This article has been updated


Heterogeneity in cell populations poses a major obstacle to understanding complex biological processes. Here we present a microfluidic platform containing thousands of nanoliter-scale chambers suitable for live-cell imaging studies of clonal cultures of nonadherent cells with precise control of the conditions, capabilities for in situ immunostaining and recovery of viable cells. We show that this platform mimics conventional cultures in reproducing the responses of various types of primitive mouse hematopoietic cells with retention of their functional properties, as demonstrated by subsequent in vitro and in vivo (transplantation) assays of recovered cells. The automated medium exchange of this system made it possible to define when Steel factor stimulation is first required by adult hematopoietic stem cells in vitro as the point of exit from quiescence. This technology will offer many new avenues to interrogate otherwise inaccessible mechanisms governing mammalian cell growth and fate decisions.

Access optionsAccess options

Rent or Buy article

Get time limited or full article access on ReadCube.


All prices are NET prices.

Change history

  • 03 June 2011

    In the version of this article initially published online, Michelle Miller's name was incorrect. The errors have been corrected for the PDF and HTML versions of this article.


  1. 1.

    et al. Prospective isolation and molecular characterization of hematopoietic stem cells with durable self-renewal potential. Blood 113, 6342–6350 (2009).

  2. 2.

    et al. Long-term propagation of distinct hematopoietic differentiation programs in vivo. Cell Stem Cell 1, 218–229 (2007).

  3. 3.

    & Insights into signaling and function of hematopoietic stem cells at the single-cell level. Curr. Opin. Hematol. 16, 255–258 (2009).

  4. 4.

    et al. High-resolution video monitoring of hematopoietic stem cells cultured in single-cell arrays identifies new features of self-renewal. Proc. Natl. Acad. Sci. USA 103, 8185–8190 (2006).

  5. 5.

    , , , & Steel factor coordinately regulates the molecular signature and biologic function of hematopoietic stem cells. Blood 112, 560–567 (2008).

  6. 6.

    , , , & Asymmetric cell divisions sustain long-term hematopoiesis from single-sorted human fetal liver cells. J. Exp. Med. 188, 1117–1124 (1998).

  7. 7.

    , , & Common and distinct features of cytokine effects on hematopoietic stem and progenitor cells revealed by dose-response surface analysis. Biotechnol. Bioeng. 80, 393–404 (2002).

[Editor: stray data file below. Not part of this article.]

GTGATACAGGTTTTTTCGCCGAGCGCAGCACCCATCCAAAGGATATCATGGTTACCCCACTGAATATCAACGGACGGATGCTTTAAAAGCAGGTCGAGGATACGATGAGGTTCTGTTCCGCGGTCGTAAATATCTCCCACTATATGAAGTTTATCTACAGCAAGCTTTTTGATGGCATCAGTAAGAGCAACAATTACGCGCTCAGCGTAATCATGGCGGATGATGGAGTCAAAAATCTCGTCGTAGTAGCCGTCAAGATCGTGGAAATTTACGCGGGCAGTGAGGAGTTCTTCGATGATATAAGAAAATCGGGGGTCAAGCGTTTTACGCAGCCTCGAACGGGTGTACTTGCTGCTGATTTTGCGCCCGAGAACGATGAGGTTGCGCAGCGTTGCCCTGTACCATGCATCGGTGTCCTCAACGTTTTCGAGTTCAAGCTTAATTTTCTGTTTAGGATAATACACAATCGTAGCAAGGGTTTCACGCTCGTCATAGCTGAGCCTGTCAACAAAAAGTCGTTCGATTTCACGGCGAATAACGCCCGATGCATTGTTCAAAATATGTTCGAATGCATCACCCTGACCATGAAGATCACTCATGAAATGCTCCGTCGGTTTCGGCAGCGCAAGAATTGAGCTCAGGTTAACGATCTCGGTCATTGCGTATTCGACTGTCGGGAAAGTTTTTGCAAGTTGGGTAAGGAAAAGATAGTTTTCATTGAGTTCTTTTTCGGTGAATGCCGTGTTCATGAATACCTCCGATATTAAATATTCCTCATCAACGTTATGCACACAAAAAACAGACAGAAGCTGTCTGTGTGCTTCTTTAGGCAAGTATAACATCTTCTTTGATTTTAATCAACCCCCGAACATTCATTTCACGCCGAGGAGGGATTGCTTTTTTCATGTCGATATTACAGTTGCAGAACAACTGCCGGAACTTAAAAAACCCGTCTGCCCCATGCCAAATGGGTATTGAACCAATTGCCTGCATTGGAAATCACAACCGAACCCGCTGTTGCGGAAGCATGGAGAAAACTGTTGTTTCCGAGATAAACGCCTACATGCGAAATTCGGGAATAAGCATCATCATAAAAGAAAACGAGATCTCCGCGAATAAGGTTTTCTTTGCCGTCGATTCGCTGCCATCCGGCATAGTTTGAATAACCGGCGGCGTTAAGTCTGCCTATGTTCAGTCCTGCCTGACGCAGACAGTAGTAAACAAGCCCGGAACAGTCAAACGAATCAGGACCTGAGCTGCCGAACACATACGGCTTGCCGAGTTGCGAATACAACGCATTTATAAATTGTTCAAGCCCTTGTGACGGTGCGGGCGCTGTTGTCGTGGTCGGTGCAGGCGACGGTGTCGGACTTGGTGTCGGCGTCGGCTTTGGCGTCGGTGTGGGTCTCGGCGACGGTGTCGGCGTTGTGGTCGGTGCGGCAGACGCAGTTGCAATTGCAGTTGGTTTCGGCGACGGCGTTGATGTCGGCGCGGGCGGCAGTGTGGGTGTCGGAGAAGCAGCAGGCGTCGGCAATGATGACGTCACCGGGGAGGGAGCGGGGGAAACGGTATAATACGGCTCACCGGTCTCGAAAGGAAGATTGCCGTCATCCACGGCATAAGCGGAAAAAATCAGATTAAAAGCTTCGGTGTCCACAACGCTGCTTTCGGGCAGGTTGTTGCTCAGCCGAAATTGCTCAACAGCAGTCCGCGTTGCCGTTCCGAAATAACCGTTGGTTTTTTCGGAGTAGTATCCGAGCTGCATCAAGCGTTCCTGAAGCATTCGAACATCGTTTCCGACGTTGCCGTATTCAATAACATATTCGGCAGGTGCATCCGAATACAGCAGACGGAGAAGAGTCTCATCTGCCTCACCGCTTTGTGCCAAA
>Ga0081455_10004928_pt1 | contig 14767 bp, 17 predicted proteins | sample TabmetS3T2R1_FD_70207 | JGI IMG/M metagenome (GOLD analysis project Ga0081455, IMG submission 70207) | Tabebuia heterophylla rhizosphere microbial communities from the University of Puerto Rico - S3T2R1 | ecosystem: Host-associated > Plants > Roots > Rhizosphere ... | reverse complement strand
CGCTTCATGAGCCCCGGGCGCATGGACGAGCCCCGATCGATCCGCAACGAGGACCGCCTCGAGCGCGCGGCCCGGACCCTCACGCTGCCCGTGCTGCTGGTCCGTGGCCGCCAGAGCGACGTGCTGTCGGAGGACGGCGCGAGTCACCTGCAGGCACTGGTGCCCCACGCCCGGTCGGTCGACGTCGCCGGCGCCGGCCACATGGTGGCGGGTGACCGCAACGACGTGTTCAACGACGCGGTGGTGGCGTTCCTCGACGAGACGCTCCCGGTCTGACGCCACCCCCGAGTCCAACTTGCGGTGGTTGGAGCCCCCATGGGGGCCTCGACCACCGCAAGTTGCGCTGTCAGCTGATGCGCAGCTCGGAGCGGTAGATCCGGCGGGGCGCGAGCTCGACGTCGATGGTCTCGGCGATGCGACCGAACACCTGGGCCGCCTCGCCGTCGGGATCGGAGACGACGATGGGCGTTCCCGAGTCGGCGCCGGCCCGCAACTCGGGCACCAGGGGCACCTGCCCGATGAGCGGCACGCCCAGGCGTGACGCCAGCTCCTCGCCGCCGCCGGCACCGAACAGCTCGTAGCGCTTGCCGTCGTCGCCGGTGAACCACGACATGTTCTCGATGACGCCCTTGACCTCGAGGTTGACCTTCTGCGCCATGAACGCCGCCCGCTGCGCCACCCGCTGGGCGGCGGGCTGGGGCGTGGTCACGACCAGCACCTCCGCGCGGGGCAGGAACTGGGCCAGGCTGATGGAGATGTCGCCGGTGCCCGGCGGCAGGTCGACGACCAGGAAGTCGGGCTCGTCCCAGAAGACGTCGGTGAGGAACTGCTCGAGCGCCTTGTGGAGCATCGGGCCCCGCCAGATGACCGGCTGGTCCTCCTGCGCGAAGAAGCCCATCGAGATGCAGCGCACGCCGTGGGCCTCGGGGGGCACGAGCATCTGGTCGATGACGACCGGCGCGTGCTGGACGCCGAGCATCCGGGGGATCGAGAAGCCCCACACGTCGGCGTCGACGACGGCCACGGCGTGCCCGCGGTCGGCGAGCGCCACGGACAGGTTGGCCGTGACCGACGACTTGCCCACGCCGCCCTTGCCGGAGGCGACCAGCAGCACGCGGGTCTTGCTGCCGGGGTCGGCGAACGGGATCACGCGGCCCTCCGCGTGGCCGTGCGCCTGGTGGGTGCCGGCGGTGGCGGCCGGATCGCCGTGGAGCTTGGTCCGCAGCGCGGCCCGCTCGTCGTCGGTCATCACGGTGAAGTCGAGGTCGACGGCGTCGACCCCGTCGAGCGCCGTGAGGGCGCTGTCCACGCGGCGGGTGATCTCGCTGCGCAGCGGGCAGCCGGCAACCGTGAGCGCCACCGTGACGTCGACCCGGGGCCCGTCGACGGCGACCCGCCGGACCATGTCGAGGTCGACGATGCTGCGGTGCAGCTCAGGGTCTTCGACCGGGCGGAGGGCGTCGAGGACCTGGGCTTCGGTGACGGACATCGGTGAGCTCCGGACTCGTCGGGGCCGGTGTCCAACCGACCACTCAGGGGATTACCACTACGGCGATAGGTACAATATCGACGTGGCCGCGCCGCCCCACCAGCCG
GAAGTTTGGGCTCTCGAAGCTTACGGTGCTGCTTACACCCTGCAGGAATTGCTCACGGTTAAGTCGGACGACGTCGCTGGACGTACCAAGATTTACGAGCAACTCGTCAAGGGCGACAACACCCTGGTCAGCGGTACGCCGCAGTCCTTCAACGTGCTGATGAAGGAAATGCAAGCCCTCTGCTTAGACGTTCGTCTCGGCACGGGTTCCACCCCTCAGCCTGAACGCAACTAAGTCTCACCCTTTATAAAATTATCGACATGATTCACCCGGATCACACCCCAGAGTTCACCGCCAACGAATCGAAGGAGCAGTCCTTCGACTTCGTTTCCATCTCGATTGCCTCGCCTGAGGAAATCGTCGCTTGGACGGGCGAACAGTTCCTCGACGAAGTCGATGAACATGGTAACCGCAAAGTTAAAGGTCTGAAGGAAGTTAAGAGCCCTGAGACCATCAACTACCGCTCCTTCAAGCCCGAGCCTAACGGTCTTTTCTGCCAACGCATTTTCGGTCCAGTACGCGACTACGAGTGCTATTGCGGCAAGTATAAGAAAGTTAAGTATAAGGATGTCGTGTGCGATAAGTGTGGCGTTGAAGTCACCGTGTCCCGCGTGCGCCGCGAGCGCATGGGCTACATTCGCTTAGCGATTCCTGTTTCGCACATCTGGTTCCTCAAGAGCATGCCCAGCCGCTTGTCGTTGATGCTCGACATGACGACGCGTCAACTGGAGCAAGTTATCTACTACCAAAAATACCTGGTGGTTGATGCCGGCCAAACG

8. 8.

    Asymmetric cell division in normal and malignant hematopoietic precursor cells. Cell Stem Cell 1, 479–481 (2007).

  9. 9.

    , , , & Perturbation of single hematopoietic stem cell fates in artificial niches. Integr. Biol. 1, 59–69 (2009).

  10. 10.

    , , , & Long-term monitoring of bacteria undergoing programmed population control in a microchemostat. Science 309, 137–140 (2005).

  11. 11.

    et al. Dynamic analysis of MAPK signaling using a high-throughput microfluidic single-cell imaging platform. Proc. Natl. Acad. Sci. USA 106, 3758–3763 (2009).

  12. 12.

    , & Cells on chips. Nature 442, 403–411 (2006).

  13. 13.

    et al. Microfluidic single cell arrays to interrogate signalling dynamics of individual, patient-derived hematopoietic stem cells. Lab Chip 9, 2659–2664 (2009).

  14. 14.

    , , & High-density microfluidic arrays for cell cytotoxicity analysis. Lab Chip 7, 740–745 (2007).

  15. 15.

    et al. Micro-bioreactor array for controlling cellular microenvironments. Lab Chip 7, 710–719 (2007).

  16. 16.

    , , & Microfluidic arrays for logarithmically perfused embryonic stem cell culture. Lab Chip 6, 394–406 (2006).

  17. 17.

    , , & Periodic “flow-stop” perfusion microchannel bioreactors for mammalian and human embryonic stem cell long-term culture. Biomed. Microdevices 11, 87–94 (2009).

  18. 18.

    , , & Nanoliter scale microbioreactor array for quantitative cell biology. Biotechnol. Bioeng. 94, 5–14 (2006).

  19. 19.

    & From the cellular perspective: exploring differences in the cellular baseline in macroscale and microfluidic cultures. Integr. Biol. 1, 182–195 (2009).

  20. 20.

    , , , & Monolithic microfabricated valves and pumps by multilayer soft lithography. Science 288, 113–116 (2000).

  21. 21.

    , & Microfluidic large-scale integration. Science 298, 580–584 (2002).

  22. 22.

    , , & Managing evaporation for more robust microscale assays. Part 1. Volume loss in high throughput assays. Lab Chip 8, 852–859 (2008).

  23. 23.

    et al. Biological implications of polydimethylsiloxane-based microfluidic cell culture. Lab Chip 9, 2132–2139 (2009).

  24. 24.

    et al. Characterization and resolution of evaporation-mediated osmolality shifts that constrain microfluidic cell culture in poly(dimethylsiloxane) devices. Anal. Chem. 79, 1126–1134 (2007).

  25. 25.

    , , & A microfluidic device for kinetic optimization of protein crystallization and in situ structure determination. J. Am. Chem. Soc. 128, 3142–3143 (2006).

  26. 26.

    , & Fabrication and use of a transient contractional flow device to quantify the sensitivity of mammalian and insect cells to hydrodynamic forces. Biotechnol. Bioeng. 80, 428–437 (2002).